Updated Oct 29, 2018

189 feared dead after Indonesian plane crash

Members of a rescue team collect personal items and wreckage from a plane crash in Tanjung Priok, North Jakarta. Photo: Resmi Malau/AFP/Getty Images

A Lion Air Boeing 737 MAX 8 crashed into the ocean shortly after taking off from an airport in Jakarta, Indonesia, likely killing all 189 people on board, the AP reports.

The big picture: Indonesian airlines have been known for their spotty safety records, and bans on flights to Europe and the United States had only been lifted over the last few years. An Indonesian official said the pilot had requested to return to the airport just minutes after taking off, adding that the plane had experienced a technical issue on its previous flight.

Between the lines: The crash is noteworthy for being the first to involve the Boeing 737 MAX, which is a more powerful and efficient version of the popular 737. The aircraft is used on trans-Atlantic routes, and more than 4,700 are on order worldwide, Boeing says on its website.

Go deeper

Bernie's path to the presidency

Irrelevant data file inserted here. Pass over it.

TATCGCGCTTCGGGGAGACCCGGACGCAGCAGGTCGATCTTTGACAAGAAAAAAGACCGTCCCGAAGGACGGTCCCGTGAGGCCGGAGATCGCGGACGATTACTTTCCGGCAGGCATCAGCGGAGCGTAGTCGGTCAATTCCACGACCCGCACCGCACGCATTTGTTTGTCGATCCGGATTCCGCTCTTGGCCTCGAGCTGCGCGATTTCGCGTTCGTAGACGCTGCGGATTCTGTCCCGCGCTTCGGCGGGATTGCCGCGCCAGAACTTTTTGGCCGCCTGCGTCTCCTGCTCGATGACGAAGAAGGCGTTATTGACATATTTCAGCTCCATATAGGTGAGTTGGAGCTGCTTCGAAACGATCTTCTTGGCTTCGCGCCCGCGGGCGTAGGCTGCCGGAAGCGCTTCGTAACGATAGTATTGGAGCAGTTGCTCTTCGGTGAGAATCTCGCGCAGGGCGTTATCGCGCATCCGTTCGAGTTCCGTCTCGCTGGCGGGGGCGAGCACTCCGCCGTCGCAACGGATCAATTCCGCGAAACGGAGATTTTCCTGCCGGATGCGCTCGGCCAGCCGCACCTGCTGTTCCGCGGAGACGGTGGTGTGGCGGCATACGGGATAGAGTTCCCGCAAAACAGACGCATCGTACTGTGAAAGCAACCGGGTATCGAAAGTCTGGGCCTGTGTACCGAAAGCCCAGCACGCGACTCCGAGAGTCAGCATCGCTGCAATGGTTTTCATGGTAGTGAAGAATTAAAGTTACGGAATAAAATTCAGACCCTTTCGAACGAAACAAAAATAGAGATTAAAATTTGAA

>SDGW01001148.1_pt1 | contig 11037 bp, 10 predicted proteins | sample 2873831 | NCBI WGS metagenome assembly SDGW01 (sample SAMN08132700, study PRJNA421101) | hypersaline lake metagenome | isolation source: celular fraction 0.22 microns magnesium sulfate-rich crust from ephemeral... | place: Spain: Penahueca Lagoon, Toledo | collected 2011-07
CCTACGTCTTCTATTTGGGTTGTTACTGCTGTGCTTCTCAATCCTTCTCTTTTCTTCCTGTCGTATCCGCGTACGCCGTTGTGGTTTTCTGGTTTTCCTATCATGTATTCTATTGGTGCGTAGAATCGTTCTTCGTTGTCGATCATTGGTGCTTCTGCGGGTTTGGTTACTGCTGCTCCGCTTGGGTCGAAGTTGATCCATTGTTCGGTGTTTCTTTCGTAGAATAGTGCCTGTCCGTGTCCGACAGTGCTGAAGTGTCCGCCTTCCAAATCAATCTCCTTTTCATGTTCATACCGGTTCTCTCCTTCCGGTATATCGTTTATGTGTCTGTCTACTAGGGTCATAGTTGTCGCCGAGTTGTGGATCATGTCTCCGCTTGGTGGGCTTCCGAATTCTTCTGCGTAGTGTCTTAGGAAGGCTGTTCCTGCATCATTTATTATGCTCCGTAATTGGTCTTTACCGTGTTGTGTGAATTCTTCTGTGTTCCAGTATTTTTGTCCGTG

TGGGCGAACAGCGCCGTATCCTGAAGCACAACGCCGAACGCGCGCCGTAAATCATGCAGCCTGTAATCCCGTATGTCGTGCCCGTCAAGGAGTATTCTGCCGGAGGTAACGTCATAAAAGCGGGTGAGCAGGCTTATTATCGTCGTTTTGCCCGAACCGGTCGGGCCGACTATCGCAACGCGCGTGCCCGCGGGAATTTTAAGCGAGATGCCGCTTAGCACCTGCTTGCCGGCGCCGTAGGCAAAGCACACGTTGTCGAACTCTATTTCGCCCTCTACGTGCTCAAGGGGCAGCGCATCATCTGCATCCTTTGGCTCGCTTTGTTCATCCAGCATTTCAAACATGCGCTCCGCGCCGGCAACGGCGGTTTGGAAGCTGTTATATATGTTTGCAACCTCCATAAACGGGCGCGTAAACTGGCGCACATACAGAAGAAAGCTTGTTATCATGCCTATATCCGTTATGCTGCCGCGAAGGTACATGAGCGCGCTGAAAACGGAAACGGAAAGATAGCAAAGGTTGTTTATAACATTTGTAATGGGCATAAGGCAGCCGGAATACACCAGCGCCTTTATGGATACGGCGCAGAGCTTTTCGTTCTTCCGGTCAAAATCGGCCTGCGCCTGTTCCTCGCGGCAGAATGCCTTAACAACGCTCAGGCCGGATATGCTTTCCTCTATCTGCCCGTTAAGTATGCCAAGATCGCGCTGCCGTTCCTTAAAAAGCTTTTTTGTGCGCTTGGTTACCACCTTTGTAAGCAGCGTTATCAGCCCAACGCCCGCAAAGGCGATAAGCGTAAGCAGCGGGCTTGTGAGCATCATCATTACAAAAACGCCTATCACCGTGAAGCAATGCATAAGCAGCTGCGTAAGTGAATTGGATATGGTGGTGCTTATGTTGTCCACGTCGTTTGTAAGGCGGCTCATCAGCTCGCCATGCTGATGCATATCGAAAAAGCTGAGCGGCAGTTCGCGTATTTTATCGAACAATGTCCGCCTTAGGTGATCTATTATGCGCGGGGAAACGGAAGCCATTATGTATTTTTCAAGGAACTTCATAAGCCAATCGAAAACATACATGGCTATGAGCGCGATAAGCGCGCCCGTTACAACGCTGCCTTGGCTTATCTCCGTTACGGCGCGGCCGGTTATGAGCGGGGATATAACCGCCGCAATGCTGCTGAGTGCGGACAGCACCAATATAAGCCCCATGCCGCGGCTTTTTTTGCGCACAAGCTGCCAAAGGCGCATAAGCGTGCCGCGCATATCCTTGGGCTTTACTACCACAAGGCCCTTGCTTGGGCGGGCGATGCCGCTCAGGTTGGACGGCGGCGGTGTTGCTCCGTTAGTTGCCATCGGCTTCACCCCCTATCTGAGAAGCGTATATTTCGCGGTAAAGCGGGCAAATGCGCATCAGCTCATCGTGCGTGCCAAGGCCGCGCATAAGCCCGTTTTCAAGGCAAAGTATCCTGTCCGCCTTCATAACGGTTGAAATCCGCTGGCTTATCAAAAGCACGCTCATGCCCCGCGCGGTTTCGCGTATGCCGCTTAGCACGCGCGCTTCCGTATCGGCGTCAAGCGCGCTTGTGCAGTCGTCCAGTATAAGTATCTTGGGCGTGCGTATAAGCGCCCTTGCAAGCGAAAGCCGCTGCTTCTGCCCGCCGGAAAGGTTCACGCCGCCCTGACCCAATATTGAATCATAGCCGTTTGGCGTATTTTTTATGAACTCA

Sen. Bernie Sanders speaks yesterday during a rally at Houston University. Photo: Mark Felix/AFP via Getty Images

Lots of Democrats are in full panic that Bernie Sanders will win the nomination and get clobbered in the general election — and bring the party down, too. But the evidence, particularly the polling, doesn't back those doomsday warnings.

Why it matters: Virtually every national and swing state poll shows Sanders tied with or beating President Trump.  And, unlike every rival, he has a huge base of fervent, unshakable supporters he can only grow.

These swing voters don't like Trump’s environmental rollbacks

Illustration: Sarah Grillo/Axios

Swing voters in four battleground states decisively oppose President Trump’s sweeping rollbacks of environmental regulations — but it’s unlikely to sway their votes.

Why it matters: It’s voters living in states like these, including Florida and Pennsylvania, who fill pivotal roles electing America’s presidents, so we should listen.

Focus group: What some Florida swing voters think of Bloomberg

Illustration: Aïda Amer/Axios. Photo: Chesnot/Getty Contributor

PORT ST. LUCIE, Fla. — Some swing voters here are unbothered by the way Michael Bloomberg is spending heaps of his own money to help him win the race — but they're split over whether they'd actually vote for the New York billionaire over President Trump.

Why it matters: Bloomberg is the only Democrat who was even slightly intriguing to these voters. They're happy with Trump and don't feel like they recognize the current Democratic Party relative to when they voted for Barack Obama.